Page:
Description: by Andreas Magerl
Categories: [EN] Eng_Interviews
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[url=https://www.amigafuture.de/app.php/kb/viewarticle?a=4390&sid=4ee9689725a6e74f4519f3f5b5febe0c]Artikeldatenbank - Petro Tyschtschenko[/url]
I don't think you really need to introduce yourself. But tell us what you do today? Do you have any business to do with the Amiga?
Yes, a pity, but I have nothing more to do with the Amiga unfortunately. However, I keep watching to stay involved with the Amiga community.
What I'm doing: Well, I have my export business with Korea. I export instruments, made in Germany, Korea, with my Fa Power Service GmbH, which I founded in 2001 after my departure from Amiga International. Also, I'm working as an On-Board Courier for a Lufthansa subsidiary and transporting human blood stem cells around the world. This is obviously a gratuitous social enterprise, but I am very satisfied to be helping & to be involved with the treatment of cancer patients. Since my friend Winfried Hoffmann died on 01.04.2012 from cancer and also Dellert of DCE, Achim Knaut from Commodore Brunswick plant died with brain cancer. All made outstanding contributions to Commodore and the Amiga. So I've decided to help people who are suffering from cancer around the world. Yes, and I've been a pensioner for the last 5 years. In April this year I'll be 70 years old.
Some time ago you offered some Amiga 1200 Magic packs to users.
That was actually a co-incidence. My former dealer in India called me in the Summer of 2012 and informed me that he still had some A1200 Magic packets in storage, and was asking me if I had a use for them. Well, I had no idea that they had been sitting there doing nothing at all. I sold those, built in 1995, A1200 Magic packs to India. So to speak, that was the resolution inventory of my storage, before I had to dissolve Amiga Deutschland 2001, when working under my former boss Bill McEwen, my contract having been terminated.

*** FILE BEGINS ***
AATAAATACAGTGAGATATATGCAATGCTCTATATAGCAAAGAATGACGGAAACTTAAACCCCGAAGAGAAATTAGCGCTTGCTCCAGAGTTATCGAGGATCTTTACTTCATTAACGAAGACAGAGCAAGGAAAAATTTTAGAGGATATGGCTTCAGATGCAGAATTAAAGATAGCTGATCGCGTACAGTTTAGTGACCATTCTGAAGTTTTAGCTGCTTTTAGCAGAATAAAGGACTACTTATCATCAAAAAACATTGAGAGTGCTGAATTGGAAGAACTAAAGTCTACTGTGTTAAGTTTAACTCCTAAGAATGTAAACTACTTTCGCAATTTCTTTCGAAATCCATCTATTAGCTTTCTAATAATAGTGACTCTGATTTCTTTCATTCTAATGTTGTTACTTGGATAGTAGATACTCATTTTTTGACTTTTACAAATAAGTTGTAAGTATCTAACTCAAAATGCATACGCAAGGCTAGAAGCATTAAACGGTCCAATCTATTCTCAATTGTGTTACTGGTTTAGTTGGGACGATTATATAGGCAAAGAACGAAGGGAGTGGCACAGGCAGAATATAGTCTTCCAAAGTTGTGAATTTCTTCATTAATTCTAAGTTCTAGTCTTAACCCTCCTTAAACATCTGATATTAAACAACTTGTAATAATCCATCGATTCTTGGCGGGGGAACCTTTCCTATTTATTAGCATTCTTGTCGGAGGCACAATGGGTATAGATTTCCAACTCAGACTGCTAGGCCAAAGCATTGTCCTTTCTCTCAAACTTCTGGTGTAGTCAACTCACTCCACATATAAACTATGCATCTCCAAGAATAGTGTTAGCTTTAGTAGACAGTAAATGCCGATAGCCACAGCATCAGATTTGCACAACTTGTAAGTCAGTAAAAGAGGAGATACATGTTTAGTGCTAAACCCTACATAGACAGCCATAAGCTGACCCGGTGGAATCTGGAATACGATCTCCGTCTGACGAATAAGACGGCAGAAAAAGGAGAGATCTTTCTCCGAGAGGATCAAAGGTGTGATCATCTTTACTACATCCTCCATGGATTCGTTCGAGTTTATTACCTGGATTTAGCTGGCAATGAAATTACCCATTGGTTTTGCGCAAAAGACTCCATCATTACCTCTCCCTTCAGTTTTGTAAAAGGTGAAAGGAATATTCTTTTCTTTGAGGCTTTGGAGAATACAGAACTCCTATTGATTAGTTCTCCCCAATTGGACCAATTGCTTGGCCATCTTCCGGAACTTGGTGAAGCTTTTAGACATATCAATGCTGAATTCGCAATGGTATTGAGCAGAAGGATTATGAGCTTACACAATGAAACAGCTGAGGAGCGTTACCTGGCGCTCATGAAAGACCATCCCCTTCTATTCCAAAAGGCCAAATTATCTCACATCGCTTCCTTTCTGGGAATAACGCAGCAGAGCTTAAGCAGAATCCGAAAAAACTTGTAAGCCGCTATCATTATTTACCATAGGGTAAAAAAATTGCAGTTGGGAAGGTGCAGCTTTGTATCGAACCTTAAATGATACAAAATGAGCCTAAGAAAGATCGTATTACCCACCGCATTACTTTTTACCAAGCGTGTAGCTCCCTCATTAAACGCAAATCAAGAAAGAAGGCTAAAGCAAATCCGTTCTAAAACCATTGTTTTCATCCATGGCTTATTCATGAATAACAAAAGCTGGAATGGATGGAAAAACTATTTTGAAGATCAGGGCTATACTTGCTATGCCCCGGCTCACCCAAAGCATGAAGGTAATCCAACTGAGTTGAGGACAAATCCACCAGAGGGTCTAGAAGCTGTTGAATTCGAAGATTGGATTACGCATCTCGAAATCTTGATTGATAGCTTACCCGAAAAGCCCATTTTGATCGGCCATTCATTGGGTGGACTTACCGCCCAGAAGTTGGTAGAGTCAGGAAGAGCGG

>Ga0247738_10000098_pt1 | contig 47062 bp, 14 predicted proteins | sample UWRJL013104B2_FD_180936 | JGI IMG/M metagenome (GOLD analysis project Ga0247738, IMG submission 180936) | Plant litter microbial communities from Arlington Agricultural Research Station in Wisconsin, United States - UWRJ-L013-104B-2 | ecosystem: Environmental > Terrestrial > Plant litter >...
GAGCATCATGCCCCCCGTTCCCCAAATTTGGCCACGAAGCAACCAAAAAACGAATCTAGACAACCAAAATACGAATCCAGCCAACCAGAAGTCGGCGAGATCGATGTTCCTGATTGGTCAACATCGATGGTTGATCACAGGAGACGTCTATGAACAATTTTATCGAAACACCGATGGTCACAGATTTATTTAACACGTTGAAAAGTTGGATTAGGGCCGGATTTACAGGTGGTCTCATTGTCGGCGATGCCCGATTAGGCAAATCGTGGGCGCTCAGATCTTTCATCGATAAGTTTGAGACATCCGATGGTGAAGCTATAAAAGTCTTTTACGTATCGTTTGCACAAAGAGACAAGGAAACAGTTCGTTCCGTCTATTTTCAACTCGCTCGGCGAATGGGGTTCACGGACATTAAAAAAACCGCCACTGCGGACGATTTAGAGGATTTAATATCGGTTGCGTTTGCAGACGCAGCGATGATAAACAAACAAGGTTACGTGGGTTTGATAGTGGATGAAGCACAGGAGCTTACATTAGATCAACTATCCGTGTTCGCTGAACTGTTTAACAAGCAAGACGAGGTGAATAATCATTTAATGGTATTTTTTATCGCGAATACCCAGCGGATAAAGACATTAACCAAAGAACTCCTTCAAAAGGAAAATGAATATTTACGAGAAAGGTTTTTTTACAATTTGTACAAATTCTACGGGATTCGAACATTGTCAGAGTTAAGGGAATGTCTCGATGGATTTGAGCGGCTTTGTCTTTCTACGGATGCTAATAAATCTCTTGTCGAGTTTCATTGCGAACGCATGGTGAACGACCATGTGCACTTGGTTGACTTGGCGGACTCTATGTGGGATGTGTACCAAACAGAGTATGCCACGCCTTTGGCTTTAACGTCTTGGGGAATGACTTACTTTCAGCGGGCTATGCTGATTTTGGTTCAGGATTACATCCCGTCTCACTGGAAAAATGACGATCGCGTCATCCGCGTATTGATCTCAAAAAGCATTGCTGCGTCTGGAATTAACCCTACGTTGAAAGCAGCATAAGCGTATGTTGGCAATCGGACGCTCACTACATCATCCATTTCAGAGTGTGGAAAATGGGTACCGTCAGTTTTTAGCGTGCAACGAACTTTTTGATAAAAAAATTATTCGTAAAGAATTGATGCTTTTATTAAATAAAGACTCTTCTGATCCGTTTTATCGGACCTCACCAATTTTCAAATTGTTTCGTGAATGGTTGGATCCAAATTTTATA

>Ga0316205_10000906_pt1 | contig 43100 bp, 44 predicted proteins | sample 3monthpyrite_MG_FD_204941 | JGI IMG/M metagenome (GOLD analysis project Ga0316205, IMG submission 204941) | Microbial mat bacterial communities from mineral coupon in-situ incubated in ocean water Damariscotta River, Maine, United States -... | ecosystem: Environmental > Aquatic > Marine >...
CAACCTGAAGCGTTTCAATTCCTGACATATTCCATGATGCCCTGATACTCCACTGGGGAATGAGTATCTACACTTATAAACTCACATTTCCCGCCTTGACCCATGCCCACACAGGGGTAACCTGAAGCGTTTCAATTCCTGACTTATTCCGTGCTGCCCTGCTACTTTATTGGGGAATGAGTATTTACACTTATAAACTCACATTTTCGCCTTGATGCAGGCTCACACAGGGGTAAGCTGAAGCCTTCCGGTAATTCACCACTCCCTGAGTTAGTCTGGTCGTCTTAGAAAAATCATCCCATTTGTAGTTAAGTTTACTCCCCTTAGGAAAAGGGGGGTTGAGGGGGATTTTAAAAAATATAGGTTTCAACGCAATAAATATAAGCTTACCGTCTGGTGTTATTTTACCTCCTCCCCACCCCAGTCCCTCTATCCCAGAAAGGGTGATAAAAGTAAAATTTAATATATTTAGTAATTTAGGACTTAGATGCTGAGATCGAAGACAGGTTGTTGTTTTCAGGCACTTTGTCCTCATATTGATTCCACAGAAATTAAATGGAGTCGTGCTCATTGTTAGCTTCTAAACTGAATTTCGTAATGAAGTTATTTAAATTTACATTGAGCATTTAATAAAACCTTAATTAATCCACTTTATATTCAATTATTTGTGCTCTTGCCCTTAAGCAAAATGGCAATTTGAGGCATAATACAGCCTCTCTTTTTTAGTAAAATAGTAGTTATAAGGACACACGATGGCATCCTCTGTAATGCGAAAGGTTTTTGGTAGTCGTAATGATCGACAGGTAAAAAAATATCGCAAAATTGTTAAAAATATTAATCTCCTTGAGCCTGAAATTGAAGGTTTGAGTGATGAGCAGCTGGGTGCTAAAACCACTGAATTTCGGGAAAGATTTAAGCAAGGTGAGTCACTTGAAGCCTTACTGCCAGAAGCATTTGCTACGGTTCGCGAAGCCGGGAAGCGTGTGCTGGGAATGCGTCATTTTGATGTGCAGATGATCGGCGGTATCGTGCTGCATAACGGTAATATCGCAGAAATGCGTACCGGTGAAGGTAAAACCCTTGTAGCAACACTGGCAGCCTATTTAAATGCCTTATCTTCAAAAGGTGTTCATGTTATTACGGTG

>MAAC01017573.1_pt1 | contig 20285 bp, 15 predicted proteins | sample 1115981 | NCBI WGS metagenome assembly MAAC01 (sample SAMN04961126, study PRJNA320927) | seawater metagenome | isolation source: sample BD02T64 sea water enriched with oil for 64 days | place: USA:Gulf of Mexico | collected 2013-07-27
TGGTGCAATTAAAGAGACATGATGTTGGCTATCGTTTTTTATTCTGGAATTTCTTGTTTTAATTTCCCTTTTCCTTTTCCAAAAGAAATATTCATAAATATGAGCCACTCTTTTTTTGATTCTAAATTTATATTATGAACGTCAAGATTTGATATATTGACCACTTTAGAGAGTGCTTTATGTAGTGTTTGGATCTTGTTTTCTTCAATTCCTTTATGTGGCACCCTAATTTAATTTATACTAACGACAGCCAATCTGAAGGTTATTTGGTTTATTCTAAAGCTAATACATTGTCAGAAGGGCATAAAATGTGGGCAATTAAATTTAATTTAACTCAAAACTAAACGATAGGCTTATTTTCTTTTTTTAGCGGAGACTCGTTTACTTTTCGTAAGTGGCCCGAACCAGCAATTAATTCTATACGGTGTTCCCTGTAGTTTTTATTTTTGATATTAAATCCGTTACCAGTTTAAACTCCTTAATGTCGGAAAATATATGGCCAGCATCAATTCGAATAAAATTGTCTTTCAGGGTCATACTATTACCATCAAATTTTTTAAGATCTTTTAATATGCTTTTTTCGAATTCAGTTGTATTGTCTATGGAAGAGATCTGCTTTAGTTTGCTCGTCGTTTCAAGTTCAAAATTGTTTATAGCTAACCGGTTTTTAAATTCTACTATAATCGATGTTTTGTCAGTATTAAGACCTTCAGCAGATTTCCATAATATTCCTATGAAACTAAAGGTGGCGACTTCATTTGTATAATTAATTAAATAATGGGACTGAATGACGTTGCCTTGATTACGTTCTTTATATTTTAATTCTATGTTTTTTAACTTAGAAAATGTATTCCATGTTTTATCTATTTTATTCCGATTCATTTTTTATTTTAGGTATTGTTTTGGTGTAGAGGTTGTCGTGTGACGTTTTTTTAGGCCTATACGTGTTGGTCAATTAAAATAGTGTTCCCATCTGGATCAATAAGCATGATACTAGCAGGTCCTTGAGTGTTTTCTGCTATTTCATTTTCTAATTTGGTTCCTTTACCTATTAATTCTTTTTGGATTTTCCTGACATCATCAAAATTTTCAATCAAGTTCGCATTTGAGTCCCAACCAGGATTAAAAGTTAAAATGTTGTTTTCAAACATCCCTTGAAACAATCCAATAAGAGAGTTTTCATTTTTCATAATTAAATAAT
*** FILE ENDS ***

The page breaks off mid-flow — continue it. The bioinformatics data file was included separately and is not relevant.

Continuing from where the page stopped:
I searched on Facebook, and found, surprisingly, unexpectedly, customers that I could make very happy. It also seemed to be an action that could revive my beloved Amiga platform. I arranged with my Indian friend and said I could even make a PROFIT from this transaction. He agreed and we decided Amiga`s should leave storage at cost price. Initially I only ordered 60 units. I invested in: the shipping costs to Europe, the customs charges, the transportation from the port to a warehouse near my company, the cost of storage and the handling in the warehouse in advance and that came to EUR 150 cost, without my working hours to calculate, as well as trips to the camp and back. So my investment in this project involved a gigantically high number of hours work, that I only found out afterwards. The demand for the A1200s was very high so I decided, despite the initial drain and fatigue on my spirits, soul and body that I had to start a 2nd transaction. Everything sold out again, but I was very exhausted, but happy because I had been able to make nearly all those customers happy, and was able to arouse the feeling of youth in many Amiga fans once again, of course that applied also to me.
Since then you've been offering A1200 boards to the Amiga fans. How did that come about?
There were (only) 3 units that didn't work. So to fix them I ordered just the boards and got 10 for each 70 euros. Some I've delivered for free and the rest I've since sold off at cost price.
Did the boards come from the same dealers in India?
The boards came from the same source, that's correct.
Does that mean there are other A1200s still in stock, and you could maybe later offer some of them again, would that be possible?
No, I do not think so, but you never know. I'll be flying to India soon and I'll look into it.
Speaking of India. Many users wonder even if the Amiga hardware is still supported today. Is it pure co-incidence that they have been forgotten in the warehouse or is the Amiga still actively traded or worked on in India?